Vacic observed the voting in a refugee camp in Volgograd, a city he had probably never heard of before since he twice mispronounced it as Volvograd. Also, the Serbian government did not recognize the results of these referendums or the annexation of Crimea in 2014. They also did not approve of the invasion of Ukraine in 2022.
People’s Patrol, led by Damjan Knežević, is known for its nationalist, anti-immigrant, and anti-NATO sentiments and is also responsible for painting Wagner graffiti. In December, Knežević visited the Wagner Center in St. Petersburg with the head of the Russian-Serbian organization, Orly, Alexander Lysov, and Zoran Lekic, Orly’s representative in Serbia. He gifted a Serbian flag that had been used in SVO support rallies in Belgrade. Lysov, who claims to be a resident of the Wagner Center, stated that he and Knežević had been working closely together for several years.
“Sava” and “Dunai”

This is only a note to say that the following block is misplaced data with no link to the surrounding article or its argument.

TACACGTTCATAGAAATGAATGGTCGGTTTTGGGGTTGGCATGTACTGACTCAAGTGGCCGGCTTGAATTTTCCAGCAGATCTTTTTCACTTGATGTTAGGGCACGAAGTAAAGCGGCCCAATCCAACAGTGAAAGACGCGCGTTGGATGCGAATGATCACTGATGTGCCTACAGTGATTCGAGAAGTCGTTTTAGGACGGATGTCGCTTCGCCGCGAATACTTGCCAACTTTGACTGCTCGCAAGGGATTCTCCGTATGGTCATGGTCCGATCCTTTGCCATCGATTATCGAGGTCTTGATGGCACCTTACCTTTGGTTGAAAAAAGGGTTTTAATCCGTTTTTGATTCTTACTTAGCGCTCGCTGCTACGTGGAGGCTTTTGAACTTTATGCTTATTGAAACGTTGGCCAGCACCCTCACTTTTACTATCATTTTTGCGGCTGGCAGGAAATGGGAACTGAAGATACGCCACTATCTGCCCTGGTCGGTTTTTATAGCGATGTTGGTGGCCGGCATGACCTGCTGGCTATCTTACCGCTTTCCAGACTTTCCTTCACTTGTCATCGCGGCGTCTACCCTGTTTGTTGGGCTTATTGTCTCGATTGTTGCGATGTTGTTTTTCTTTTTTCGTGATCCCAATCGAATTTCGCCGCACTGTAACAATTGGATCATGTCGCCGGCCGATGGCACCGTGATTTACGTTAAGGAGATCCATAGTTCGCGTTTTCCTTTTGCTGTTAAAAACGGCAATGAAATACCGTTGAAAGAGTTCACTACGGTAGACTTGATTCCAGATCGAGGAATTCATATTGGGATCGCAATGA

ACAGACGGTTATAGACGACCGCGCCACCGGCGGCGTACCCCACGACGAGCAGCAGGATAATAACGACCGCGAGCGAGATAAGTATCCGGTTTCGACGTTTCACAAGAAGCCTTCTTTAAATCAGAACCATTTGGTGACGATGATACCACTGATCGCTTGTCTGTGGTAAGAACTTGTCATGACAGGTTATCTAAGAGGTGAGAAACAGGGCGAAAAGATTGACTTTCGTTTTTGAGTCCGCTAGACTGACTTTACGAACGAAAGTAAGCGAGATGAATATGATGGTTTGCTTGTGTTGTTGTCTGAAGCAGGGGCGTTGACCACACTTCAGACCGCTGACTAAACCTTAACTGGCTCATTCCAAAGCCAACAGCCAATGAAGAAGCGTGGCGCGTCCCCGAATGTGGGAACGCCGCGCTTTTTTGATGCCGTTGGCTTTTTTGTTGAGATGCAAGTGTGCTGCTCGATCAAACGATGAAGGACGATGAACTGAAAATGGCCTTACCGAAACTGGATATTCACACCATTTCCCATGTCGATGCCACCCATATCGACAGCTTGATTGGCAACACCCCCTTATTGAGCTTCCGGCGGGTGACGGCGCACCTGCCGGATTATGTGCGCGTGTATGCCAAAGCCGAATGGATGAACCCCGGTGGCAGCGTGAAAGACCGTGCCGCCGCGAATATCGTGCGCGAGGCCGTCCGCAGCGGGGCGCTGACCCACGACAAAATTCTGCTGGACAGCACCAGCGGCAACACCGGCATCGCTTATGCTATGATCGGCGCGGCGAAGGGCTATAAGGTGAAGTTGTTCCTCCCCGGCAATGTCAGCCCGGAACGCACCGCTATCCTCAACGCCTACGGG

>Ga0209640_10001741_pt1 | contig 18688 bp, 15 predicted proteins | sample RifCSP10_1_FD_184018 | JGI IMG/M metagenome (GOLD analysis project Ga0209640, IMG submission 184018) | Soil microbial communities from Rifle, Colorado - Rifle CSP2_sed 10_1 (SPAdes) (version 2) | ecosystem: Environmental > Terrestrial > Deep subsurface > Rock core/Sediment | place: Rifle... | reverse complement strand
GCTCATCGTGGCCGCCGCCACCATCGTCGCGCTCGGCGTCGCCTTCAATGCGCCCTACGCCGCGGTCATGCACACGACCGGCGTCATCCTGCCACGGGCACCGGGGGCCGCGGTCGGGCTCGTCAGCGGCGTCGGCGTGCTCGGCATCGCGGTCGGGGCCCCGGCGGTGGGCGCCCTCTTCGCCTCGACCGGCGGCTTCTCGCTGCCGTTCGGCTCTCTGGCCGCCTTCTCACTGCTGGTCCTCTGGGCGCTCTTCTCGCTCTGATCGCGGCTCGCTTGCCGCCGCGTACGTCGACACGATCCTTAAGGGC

Recently, video clips featuring two “volunteers with no combat experience”—Sava and Dunai—were released to attract more mercenaries to the frontlines of Novorossia and create the illusion of Slavic unity. The men in uniform, who wear balaclavas, speak briefly through an interpreter known as “Viking,” who does not speak Serbian. They report that they are happy with the conditions in the Sudoplatov Battalion, which was formed in the fall in the Zaporizhzhia region and came at the call of their hearts. If not for the threat of criminal prosecution in Serbia, they believe more volunteers would have joined.